Where the external force applied to the acceleration sensor is small, the magnet assembly 14 comes to a stop on its way to one end of the cylinder 12. The magnet assembly 14 will soon be returned to its rearmost position shown in FIG. 1 by the attracting force acting between the return washer 30 and the magnet assembly 14.
If a large external force is applied in the direction indicated by the arrow A when the vehicle collides, then the magnet assembly 14 is advanced up to the front end of the cylinder 12 and comes into contact with the electrodes 40 and 42. At this time, the case 18 of the magnet assembly 14 which is made of a conductive material creates a short-circuit between the electrodes 40 and 42, thus producing an electrical current between them. This permits detection of an acceleration change greater than the intended threshold value. Consequently, the collision of the vehicle is detected.
The aforementioned coil 34 is used to check the operation of the acceleration sensor. In particular, when the coil 34 is electrically energized, it produces a magnetic field which biases the magnet assembly 14 in the direction indicated by the arrow A. The magnet assembly 14 then advances up to the front end of the cylinder 12, short-circuiting the electrodes 40 and 42. In this way, the coil 34 is energized to urge the magnet assembly 14 to move. Thus, it is possible to make a check to see if the magnet assembly 14 can move back and forth without trouble and if the electrodes 40 and 42 can be short-circuited.
In the present example, the lead electrodes 54a and 54b of the electrical resistor 54 are joined to the conductive pieces 46 and 48, respectively, as described above. Therefore, if either lead wire breaks anywhere along its whole length running from the conductive piece 46 or 48 to the body (not shown) of the collision-detecting circuit, it can be detected. Since the main portions of the conductive pieces 46 and 48 and the electrical resistor 54 are buried in the contact holder 38 made of a synthetic resin, the conductive pieces 46, 48 and the resistor 54 can be protected. Specifically, when the acceleration sensor is assembled, neither the worker's hand nor the tool used for the assembly operation makes direct contact with the conductive pieces 46, 48 or with the resistor 54. Consequently, these components are protected from being deformed or damaged. Also, the conductive pieces 46, 48 and the electrical resistor 54 are protected from being corroded.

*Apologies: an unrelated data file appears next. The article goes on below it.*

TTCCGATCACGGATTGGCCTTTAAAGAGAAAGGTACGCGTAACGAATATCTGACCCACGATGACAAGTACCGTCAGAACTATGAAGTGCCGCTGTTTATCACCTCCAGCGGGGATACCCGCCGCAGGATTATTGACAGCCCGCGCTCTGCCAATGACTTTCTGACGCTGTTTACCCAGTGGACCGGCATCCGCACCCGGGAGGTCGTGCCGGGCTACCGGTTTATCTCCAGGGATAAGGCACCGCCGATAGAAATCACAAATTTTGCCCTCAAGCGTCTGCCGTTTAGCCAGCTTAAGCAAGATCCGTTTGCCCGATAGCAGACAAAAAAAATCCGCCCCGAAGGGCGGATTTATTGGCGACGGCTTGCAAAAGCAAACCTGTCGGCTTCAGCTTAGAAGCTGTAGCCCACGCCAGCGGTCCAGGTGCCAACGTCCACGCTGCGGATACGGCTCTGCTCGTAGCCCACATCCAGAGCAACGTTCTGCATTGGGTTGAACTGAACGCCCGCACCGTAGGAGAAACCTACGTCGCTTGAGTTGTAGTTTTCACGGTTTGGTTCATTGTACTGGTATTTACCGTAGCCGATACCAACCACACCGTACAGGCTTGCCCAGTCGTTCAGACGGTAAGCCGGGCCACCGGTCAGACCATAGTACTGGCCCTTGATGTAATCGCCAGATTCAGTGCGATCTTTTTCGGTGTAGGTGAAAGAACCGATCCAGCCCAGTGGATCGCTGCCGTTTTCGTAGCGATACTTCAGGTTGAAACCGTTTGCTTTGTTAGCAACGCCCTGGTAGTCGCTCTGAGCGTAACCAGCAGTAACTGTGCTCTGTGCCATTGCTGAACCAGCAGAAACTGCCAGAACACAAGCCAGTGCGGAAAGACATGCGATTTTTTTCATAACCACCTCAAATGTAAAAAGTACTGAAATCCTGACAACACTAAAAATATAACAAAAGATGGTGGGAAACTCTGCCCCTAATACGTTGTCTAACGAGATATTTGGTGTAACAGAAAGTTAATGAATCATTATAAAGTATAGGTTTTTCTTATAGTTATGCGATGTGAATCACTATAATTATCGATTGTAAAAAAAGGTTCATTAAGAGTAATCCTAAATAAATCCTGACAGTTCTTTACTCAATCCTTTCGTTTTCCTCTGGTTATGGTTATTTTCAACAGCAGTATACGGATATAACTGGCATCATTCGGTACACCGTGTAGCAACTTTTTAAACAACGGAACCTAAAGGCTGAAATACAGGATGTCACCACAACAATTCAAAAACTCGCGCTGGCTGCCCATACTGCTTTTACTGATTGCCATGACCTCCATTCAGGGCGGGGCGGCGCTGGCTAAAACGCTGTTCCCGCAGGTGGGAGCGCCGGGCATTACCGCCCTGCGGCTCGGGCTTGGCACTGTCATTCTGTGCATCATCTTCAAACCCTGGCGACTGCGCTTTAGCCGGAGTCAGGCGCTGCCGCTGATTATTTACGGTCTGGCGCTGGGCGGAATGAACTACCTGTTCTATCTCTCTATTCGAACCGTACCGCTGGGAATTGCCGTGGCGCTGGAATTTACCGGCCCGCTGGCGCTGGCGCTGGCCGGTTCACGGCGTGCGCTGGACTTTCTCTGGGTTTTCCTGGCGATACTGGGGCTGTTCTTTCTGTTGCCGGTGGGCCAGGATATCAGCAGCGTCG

As described thus far, in the novel acceleration sensor, the electrical resistor is bridged between the electrodes with which the magnetized inertial member is contacted. This assures that if either lead wire running from one electrode to the body of the collision-detecting circuit breaks, it can be detected. Furthermore, during the assembly of the sensor, the electrodes and the electrical resistor are protected from being damaged or deformed, because main portions of the electrodes and the resistor are buried in the synthetic resin. Also, the electrodes and the electrical resistor are protected against corrosion.
|Cited Patent||Filing date||Publication date||Applicant||Title|
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|Citing Patent||Filing date||Publication date||Applicant||Title|
|US5338905 *||Mar 22, 1993||Aug 16, 1994||Takata Corporation||Acceleration sensor|
|US5374793 *||Aug 6, 1993||Dec 20, 1994||Takata Corporation||Acceleration sensor|
|US5471021 *||Jul 18, 1994||Nov 28, 1995||Automotive Systems Laboratory, Inc.||Acceleration sensor with laterally-supported beam contacts|
|WO1996002927A1 *||Jul 18, 1995||Feb 1, 1996||Automotive Systems Laboratory, Inc.||Sensor with laterally-supported beam contacts|
|U.S. Classification||200/61.45M, 200/61.53|
|International Classification||H01H47/00, G01P15/00, G01P15/135, H01H35/14|
|Cooperative Classification||B24B49/105, H01H2300/052, H01H47/002, H01H35/14|
|European Classification||B24B49/10B, H01H35/14|
|Jul 30, 1991||AS||Assignment|
Owner name: TAKATA CORPORATION
Free format text: ASSIGNMENT OF ASSIGNORS INTEREST.;ASSIGNORS:SHIMOZONO, SHIGERU;YOSHIMURA, KAZUO;SATOH, RYO;REEL/FRAME:005790/0234
Effective date: 19910708
|Sep 26, 1996||FPAY||Fee payment|
Year of fee payment: 4
|Oct 11, 2000||FPAY||Fee payment|
Year of fee payment: 8
|Nov 24, 2004||REMI||Maintenance fee reminder mailed|
|May 11, 2005||LAPS||Lapse for failure to pay maintenance fees|
|Jul 5, 2005||FP||Expired due to failure to pay maintenance fee|
Effective date: 20050511